The Hunter color values of pork patties during storage are presented in Tables 3-5. The lightness (L) increased and the redness (a) decreased (p<0.05), while no changes in yellowness were observed during refrigerated storage (p>0.05). As shown in Table 3, the lightness decreased while redness increased with the addition of annatto seed powder, as compared to the control (CTL) or reference (AA0.1). This clearly indicated that the Hunter color values of pork patties were affected by the addition of annatto seed powder, which has a strong color and changed the color to a slightly dark red as a result of the bixin and nor-bixin pigments. Therefore, a high increase of redness and a decrease of lightness were observed with increased levels of annatto seed powder, which might not be acceptable for the consumer. The present results are consistent with other findings of a positive correlation between plant pigments and the surface colors of meat products (Rodriguez-Corpena et al., 2011). Since the strong color pigments from plant extracts were transferred to the pork patties during processing, the final color of the meat products were changed. Although the redness decreased in all treatments throughout storage, the rate of decrease was quite different from those without treatment (p<0.05, Table 4). Since the interaction between treatment and storage time had a significant effect on the redness (Table 3, p<0.05), data were separated by treatment according to storage time or storage time according to the treatment. As shown in Table 4, the rapid decreases in the redness of the CTL and ANT0.1 samples might be partially due to rapid lipid oxidation, in which oxymyoglobin was changed to metmyoglobin in the control and at lower levels of annatto seed powder. Moreover, the results showed that the decrease in redness within the first 3 d was slow, but rapidly increased thereafter. When the changes in displayed color between day 1 and day 14 (ΔE1–14) are compared among treatments, CTL patties or those with 0.1% annatto seeds (ANT0.1) had more intense color deterioration than patties with higher levels (0.25 and 0.5%) of annatto seeds, or ascorbic acid (Table 5). This means that patties without annatto seeds and those with lower levels of annatto seeds (< 0.1%) had more rapid changes and less color stability during storage, whereas treatments with higher levels (> 0.25%) of annatto or ascorbic acid showed more resistance against discoloration than the control as shown in Table 6. The protective effect of annatto seed powder in preventing discoloration could be partially due to the polyphenol compounds or antioxidant agents in annatto seed powder. Several previous studies reported color changes in numerous raw meats as affected by various fruits during refrigerated storage. Rodriguez-Corpena et al. (2011) reported that avocado extracts preserved the color of raw pork during cold storage (4℃/15 d). Keokamnerd et al. (2008) concluded that rosemary extracts had an overall positive effect in maintaining the color stability and sensorial quality of chicken meat during storage. Ganhão et al. (2010) reported several types of natural resources extracts including strawberry, common hawthorn, dog rose, and blackberry that showed high capability to maintain the color of meat during storage, as compared to the control. On the other hand, several authors have reviewed the disadvantages of fruits or vegetables on the displayed color of meats, which can be unacceptable to consumers. Since the addition of annatto seeds led to marked changes in the displayed color of the pork patties as compared with the control, the final product might not be accepted by consumers. Thus, the differences in color values between the annatto treated patties and control should be minimized with the addition of other ingredients that can control the color.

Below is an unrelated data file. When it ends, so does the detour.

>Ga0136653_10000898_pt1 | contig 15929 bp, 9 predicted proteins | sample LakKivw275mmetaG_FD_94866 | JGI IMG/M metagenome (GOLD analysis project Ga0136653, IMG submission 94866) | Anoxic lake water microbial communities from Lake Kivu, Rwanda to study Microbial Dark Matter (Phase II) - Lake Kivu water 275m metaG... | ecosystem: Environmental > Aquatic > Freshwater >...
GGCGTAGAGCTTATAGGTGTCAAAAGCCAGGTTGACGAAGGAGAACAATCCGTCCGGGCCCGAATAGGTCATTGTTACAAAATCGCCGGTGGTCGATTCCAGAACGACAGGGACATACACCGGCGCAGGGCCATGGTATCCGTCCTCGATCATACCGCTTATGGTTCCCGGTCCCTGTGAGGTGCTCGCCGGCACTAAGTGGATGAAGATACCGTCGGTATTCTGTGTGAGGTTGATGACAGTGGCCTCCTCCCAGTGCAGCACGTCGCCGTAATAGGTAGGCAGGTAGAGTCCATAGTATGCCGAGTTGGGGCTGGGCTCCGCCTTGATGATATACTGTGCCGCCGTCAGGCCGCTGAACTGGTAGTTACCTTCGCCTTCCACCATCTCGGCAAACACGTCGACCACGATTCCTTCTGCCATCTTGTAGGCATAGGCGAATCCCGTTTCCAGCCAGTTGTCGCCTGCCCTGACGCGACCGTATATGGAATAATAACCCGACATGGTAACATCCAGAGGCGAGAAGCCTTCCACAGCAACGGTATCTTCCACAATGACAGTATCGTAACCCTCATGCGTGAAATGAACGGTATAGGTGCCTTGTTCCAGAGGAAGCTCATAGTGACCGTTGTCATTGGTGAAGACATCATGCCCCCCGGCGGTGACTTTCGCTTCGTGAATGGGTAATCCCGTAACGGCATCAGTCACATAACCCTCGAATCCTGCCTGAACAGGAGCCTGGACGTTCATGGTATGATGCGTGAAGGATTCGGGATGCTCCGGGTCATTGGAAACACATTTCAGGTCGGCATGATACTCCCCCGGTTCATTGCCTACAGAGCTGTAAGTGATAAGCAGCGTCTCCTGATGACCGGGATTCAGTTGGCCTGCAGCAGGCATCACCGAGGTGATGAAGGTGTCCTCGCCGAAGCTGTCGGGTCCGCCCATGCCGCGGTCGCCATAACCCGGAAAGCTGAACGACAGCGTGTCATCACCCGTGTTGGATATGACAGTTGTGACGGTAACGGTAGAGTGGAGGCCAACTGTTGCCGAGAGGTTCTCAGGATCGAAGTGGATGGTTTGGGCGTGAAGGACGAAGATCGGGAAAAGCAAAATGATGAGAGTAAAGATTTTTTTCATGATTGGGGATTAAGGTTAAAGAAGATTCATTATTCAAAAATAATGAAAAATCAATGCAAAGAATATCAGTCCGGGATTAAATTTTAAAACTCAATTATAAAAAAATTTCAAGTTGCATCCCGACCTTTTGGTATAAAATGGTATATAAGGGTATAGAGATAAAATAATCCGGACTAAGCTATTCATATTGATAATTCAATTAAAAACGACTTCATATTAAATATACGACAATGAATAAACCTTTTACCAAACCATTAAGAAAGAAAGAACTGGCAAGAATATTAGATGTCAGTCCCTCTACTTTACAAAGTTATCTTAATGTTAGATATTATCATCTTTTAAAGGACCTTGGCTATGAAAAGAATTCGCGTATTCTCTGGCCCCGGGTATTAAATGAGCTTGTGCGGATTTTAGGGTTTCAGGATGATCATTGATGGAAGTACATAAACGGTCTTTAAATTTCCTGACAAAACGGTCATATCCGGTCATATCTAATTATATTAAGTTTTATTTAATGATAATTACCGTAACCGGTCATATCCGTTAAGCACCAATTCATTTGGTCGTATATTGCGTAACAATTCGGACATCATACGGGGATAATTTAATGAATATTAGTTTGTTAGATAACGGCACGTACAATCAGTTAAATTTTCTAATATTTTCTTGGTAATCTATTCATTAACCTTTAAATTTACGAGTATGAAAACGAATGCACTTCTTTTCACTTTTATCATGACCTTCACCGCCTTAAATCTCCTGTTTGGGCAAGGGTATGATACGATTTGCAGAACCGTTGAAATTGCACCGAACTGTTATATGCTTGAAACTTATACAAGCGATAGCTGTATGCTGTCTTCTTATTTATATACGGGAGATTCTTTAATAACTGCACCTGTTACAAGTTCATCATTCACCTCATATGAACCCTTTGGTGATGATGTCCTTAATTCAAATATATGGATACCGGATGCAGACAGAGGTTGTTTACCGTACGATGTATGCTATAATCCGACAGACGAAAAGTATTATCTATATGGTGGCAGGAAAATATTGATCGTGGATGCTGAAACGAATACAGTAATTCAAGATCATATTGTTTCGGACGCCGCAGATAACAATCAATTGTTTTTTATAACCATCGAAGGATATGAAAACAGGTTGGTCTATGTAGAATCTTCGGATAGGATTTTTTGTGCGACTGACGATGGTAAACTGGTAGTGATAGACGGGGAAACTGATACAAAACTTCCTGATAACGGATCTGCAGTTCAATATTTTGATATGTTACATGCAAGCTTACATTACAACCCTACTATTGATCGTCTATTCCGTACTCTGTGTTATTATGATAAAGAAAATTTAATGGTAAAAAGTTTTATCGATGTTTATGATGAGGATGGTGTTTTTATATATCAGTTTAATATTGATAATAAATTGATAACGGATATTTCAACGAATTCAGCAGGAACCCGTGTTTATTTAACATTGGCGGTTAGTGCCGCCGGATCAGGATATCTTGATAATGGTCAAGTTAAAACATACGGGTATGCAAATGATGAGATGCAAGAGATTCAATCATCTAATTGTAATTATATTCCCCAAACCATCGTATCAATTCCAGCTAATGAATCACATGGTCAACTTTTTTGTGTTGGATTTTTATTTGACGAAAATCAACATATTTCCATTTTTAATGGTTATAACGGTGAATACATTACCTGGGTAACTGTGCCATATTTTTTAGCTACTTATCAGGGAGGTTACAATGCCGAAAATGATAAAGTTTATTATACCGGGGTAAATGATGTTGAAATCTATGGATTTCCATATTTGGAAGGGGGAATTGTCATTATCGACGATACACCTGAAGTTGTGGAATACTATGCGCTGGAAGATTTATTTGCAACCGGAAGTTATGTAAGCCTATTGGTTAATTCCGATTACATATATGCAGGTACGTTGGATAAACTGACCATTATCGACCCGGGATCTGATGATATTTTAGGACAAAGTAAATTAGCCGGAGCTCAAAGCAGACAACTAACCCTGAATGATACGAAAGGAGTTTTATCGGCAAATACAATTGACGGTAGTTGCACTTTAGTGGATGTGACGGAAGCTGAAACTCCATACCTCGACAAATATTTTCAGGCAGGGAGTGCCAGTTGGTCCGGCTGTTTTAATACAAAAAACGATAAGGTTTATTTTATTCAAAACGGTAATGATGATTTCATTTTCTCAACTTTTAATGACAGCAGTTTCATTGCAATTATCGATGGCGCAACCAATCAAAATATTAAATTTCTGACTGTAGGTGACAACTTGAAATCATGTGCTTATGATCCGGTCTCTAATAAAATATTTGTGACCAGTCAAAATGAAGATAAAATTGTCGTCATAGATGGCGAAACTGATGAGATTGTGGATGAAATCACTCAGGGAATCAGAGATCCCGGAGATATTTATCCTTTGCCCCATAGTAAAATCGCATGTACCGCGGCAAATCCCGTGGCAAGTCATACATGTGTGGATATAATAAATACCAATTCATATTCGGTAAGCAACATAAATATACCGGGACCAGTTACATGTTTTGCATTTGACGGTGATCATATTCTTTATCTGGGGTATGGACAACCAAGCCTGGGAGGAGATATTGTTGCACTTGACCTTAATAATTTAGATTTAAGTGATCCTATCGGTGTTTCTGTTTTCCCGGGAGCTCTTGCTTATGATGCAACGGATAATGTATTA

Means with different lowercase superscript letters (a-f) in the same row indicate significant differences at p<0.05. Means with different uppercase superscript letters (A-E) in the same column indicate significant differences p<0.05.